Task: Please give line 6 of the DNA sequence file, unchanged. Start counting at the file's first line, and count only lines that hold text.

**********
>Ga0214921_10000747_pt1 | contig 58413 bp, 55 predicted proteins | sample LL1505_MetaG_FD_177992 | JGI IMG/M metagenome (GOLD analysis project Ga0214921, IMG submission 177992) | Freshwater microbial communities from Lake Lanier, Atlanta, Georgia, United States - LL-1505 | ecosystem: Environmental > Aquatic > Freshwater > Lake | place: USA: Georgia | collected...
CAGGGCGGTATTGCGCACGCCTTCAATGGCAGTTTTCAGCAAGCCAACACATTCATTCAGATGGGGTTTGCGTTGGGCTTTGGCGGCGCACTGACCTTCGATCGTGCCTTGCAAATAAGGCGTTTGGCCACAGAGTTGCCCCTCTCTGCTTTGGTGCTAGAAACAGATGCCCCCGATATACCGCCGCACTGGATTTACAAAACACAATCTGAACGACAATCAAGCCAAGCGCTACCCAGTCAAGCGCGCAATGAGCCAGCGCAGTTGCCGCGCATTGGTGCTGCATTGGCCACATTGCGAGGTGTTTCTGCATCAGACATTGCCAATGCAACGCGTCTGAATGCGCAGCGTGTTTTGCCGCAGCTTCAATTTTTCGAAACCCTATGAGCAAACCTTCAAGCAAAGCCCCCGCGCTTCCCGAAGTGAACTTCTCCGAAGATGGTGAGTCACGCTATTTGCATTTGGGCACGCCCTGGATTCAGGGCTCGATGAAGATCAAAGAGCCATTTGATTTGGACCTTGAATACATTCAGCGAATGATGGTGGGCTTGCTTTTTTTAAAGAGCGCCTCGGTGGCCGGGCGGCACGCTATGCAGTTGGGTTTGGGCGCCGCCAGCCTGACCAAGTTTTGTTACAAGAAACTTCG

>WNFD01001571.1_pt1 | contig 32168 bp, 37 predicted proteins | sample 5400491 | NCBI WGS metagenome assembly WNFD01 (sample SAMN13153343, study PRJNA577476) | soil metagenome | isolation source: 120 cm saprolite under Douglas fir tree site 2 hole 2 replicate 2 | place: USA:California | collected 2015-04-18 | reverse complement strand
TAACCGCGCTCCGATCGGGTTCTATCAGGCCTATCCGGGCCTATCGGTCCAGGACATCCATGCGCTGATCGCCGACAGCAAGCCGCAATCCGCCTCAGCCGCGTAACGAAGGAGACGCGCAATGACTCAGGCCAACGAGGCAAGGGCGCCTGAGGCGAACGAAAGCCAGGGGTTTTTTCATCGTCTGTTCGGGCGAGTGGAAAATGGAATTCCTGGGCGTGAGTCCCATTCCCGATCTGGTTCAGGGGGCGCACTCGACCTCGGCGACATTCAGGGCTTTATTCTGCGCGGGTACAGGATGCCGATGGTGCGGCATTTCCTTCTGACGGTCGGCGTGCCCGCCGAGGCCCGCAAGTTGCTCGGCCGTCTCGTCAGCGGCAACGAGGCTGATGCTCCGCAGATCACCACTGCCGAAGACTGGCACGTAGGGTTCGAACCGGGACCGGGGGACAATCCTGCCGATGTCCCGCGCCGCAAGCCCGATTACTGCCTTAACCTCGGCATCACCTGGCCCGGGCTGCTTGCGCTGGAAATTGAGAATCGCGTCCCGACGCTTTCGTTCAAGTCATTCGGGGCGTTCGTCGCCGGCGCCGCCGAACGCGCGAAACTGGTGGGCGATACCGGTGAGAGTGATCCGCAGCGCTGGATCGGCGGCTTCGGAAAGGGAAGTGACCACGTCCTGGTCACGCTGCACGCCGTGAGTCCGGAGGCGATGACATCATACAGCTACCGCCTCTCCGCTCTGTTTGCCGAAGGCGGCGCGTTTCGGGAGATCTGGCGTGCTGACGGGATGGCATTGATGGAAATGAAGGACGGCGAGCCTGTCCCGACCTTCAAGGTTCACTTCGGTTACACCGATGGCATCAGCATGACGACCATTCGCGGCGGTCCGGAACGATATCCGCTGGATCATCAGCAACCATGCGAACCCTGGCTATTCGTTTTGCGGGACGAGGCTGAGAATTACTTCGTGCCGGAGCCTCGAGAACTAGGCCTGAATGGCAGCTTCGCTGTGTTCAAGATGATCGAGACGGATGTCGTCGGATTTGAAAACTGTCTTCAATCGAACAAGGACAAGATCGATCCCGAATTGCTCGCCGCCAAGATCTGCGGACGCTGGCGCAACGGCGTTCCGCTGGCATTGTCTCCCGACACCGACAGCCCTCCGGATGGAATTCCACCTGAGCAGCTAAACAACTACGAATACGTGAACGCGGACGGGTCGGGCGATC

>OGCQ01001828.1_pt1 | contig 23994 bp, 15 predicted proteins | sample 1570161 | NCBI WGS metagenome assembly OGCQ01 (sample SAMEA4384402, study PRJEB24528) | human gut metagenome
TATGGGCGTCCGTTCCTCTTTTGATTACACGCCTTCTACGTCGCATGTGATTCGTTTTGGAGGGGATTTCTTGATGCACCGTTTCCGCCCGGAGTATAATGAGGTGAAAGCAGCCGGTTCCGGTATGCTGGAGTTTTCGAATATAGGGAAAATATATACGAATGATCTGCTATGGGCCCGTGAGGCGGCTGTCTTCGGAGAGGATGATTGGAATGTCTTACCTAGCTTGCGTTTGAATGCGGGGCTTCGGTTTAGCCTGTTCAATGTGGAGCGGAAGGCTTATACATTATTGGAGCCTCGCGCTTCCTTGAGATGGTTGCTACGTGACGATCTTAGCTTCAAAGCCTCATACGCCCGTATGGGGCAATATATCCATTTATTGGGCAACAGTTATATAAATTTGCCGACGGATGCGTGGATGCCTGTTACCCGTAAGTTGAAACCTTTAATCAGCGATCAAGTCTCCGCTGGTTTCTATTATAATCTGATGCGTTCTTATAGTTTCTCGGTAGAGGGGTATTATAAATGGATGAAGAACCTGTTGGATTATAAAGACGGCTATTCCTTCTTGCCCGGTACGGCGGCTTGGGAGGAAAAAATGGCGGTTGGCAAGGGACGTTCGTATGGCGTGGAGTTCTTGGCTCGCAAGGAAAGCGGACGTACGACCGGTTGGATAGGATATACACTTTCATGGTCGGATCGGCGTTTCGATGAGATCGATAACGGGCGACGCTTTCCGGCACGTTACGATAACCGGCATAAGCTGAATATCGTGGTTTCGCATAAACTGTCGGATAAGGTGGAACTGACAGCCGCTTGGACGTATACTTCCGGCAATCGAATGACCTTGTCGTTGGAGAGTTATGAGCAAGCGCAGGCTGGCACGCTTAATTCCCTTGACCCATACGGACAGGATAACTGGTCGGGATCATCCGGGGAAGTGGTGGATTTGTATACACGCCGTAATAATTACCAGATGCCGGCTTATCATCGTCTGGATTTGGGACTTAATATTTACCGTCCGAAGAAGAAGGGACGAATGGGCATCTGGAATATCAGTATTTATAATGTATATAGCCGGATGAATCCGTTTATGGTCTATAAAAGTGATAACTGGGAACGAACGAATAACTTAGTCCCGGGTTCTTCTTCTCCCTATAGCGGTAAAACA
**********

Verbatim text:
TATGGGCGTCCGTTCCTCTTTTGATTACACGCCTTCTACGTCGCATGTGATTCGTTTTGGAGGGGATTTCTTGATGCACCGTTTCCGCCCGGAGTATAATGAGGTGAAAGCAGCCGGTTCCGGTATGCTGGAGTTTTCGAATATAGGGAAAATATATACGAATGATCTGCTATGGGCCCGTGAGGCGGCTGTCTTCGGAGAGGATGATTGGAATGTCTTACCTAGCTTGCGTTTGAATGCGGGGCTTCGGTTTAGCCTGTTCAATGTGGAGCGGAAGGCTTATACATTATTGGAGCCTCGCGCTTCCTTGAGATGGTTGCTACGTGACGATCTTAGCTTCAAAGCCTCATACGCCCGTATGGGGCAATATATCCATTTATTGGGCAACAGTTATATAAATTTGCCGACGGATGCGTGGATGCCTGTTACCCGTAAGTTGAAACCTTTAATCAGCGATCAAGTCTCCGCTGGTTTCTATTATAATCTGATGCGTTCTTATAGTTTCTCGGTAGAGGGGTATTATAAATGGATGAAGAACCTGTTGGATTATAAAGACGGCTATTCCTTCTTGCCCGGTACGGCGGCTTGGGAGGAAAAAATGGCGGTTGGCAAGGGACGTTCGTATGGCGTGGAGTTCTTGGCTCGCAAGGAAAGCGGACGTACGACCGGTTGGATAGGATATACACTTTCATGGTCGGATCGGCGTTTCGATGAGATCGATAACGGGCGACGCTTTCCGGCACGTTACGATAACCGGCATAAGCTGAATATCGTGGTTTCGCATAAACTGTCGGATAAGGTGGAACTGACAGCCGCTTGGACGTATACTTCCGGCAATCGAATGACCTTGTCGTTGGAGAGTTATGAGCAAGCGCAGGCTGGCACGCTTAATTCCCTTGACCCATACGGACAGGATAACTGGTCGGGATCATCCGGGGAAGTGGTGGATTTGTATACACGCCGTAATAATTACCAGATGCCGGCTTATCATCGTCTGGATTTGGGACTTAATATTTACCGTCCGAAGAAGAAGGGACGAATGGGCATCTGGAATATCAGTATTTATAATGTATATAGCCGGATGAATCCGTTTATGGTCTATAAAAGTGATAACTGGGAACGAACGAATAACTTAGTCCCGGGTTCTTCTTCTCCCTATAGCGGTAAAACA